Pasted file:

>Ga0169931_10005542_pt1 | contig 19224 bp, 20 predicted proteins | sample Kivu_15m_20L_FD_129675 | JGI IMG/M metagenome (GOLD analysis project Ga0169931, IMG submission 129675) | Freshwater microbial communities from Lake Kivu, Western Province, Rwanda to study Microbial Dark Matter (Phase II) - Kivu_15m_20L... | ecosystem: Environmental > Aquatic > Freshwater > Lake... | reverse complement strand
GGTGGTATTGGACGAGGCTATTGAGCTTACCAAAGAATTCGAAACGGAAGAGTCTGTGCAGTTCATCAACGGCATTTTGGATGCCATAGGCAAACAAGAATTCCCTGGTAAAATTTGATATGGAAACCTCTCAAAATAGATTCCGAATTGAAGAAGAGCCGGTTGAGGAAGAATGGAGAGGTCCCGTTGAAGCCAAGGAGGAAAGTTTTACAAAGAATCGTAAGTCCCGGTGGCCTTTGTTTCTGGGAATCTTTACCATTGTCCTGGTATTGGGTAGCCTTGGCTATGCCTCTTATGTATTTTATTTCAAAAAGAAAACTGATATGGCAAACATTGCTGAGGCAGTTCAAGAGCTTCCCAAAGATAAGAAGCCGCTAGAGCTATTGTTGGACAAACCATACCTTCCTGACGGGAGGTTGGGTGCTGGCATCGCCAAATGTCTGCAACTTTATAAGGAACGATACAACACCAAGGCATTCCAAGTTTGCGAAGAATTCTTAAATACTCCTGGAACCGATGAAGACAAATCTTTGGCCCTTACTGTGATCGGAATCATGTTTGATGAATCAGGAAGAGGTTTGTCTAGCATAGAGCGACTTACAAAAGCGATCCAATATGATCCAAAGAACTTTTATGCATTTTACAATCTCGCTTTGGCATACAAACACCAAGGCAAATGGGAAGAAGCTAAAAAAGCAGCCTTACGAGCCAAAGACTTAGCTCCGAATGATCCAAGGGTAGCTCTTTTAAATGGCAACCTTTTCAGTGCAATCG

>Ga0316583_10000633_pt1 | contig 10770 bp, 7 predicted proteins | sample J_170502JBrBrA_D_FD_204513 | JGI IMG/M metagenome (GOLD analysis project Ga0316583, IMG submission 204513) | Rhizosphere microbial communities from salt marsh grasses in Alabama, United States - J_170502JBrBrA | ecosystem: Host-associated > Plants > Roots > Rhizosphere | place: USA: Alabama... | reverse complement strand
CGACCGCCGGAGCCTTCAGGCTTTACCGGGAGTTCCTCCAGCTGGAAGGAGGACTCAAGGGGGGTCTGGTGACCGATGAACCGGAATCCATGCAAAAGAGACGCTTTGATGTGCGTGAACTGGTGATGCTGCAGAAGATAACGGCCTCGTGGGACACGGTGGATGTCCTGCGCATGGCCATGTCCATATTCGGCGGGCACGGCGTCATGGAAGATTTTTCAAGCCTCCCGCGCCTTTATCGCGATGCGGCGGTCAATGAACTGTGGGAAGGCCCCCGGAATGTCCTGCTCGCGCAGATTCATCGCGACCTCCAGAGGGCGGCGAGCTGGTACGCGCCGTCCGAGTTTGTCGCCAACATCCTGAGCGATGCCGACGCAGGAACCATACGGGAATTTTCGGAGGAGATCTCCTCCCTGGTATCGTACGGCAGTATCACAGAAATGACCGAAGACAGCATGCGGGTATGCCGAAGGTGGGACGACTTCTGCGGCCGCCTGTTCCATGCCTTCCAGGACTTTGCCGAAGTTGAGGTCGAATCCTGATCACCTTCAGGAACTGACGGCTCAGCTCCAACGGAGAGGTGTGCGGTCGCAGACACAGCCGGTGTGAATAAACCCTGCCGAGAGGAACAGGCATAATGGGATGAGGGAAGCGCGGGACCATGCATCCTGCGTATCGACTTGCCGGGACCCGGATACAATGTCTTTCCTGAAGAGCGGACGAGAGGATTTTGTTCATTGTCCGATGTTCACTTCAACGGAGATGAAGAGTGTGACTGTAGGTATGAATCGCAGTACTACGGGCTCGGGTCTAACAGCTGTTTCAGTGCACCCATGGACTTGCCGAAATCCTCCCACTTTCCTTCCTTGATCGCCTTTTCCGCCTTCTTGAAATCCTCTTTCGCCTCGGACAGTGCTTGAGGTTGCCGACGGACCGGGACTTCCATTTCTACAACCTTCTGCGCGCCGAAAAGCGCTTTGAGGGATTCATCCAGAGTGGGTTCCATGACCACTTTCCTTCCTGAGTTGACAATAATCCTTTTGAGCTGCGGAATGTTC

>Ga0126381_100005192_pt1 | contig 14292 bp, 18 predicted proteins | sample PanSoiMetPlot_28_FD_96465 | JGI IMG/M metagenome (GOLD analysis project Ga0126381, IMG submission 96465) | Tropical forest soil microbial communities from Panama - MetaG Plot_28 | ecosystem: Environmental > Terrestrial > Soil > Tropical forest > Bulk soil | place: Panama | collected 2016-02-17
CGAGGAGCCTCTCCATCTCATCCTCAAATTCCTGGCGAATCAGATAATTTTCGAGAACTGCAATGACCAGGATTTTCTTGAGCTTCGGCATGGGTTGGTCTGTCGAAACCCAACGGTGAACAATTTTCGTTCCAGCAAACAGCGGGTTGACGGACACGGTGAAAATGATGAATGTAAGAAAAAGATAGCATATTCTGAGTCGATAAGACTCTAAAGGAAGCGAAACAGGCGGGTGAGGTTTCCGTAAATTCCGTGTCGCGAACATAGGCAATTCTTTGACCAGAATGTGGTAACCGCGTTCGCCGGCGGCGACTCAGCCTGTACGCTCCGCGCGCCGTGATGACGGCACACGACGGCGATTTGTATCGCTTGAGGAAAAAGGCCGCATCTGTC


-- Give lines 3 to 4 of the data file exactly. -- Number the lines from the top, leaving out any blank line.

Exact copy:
>Ga0316583_10000633_pt1 | contig 10770 bp, 7 predicted proteins | sample J_170502JBrBrA_D_FD_204513 | JGI IMG/M metagenome (GOLD analysis project Ga0316583, IMG submission 204513) | Rhizosphere microbial communities from salt marsh grasses in Alabama, United States - J_170502JBrBrA | ecosystem: Host-associated > Plants > Roots > Rhizosphere | place: USA: Alabama... | reverse complement strand
CGACCGCCGGAGCCTTCAGGCTTTACCGGGAGTTCCTCCAGCTGGAAGGAGGACTCAAGGGGGGTCTGGTGACCGATGAACCGGAATCCATGCAAAAGAGACGCTTTGATGTGCGTGAACTGGTGATGCTGCAGAAGATAACGGCCTCGTGGGACACGGTGGATGTCCTGCGCATGGCCATGTCCATATTCGGCGGGCACGGCGTCATGGAAGATTTTTCAAGCCTCCCGCGCCTTTATCGCGATGCGGCGGTCAATGAACTGTGGGAAGGCCCCCGGAATGTCCTGCTCGCGCAGATTCATCGCGACCTCCAGAGGGCGGCGAGCTGGTACGCGCCGTCCGAGTTTGTCGCCAACATCCTGAGCGATGCCGACGCAGGAACCATACGGGAATTTTCGGAGGAGATCTCCTCCCTGGTATCGTACGGCAGTATCACAGAAATGACCGAAGACAGCATGCGGGTATGCCGAAGGTGGGACGACTTCTGCGGCCGCCTGTTCCATGCCTTCCAGGACTTTGCCGAAGTTGAGGTCGAATCCTGATCACCTTCAGGAACTGACGGCTCAGCTCCAACGGAGAGGTGTGCGGTCGCAGACACAGCCGGTGTGAATAAACCCTGCCGAGAGGAACAGGCATAATGGGATGAGGGAAGCGCGGGACCATGCATCCTGCGTATCGACTTGCCGGGACCCGGATACAATGTCTTTCCTGAAGAGCGGACGAGAGGATTTTGTTCATTGTCCGATGTTCACTTCAACGGAGATGAAGAGTGTGACTGTAGGTATGAATCGCAGTACTACGGGCTCGGGTCTAACAGCTGTTTCAGTGCACCCATGGACTTGCCGAAATCCTCCCACTTTCCTTCCTTGATCGCCTTTTCCGCCTTCTTGAAATCCTCTTTCGCCTCGGACAGTGCTTGAGGTTGCCGACGGACCGGGACTTCCATTTCTACAACCTTCTGCGCGCCGAAAAGCGCTTTGAGGGATTCATCCAGAGTGGGTTCCATGACCACTTTCCTTCCTGAGTTGACAATAATCCTTTTGAGCTGCGGAATGTTC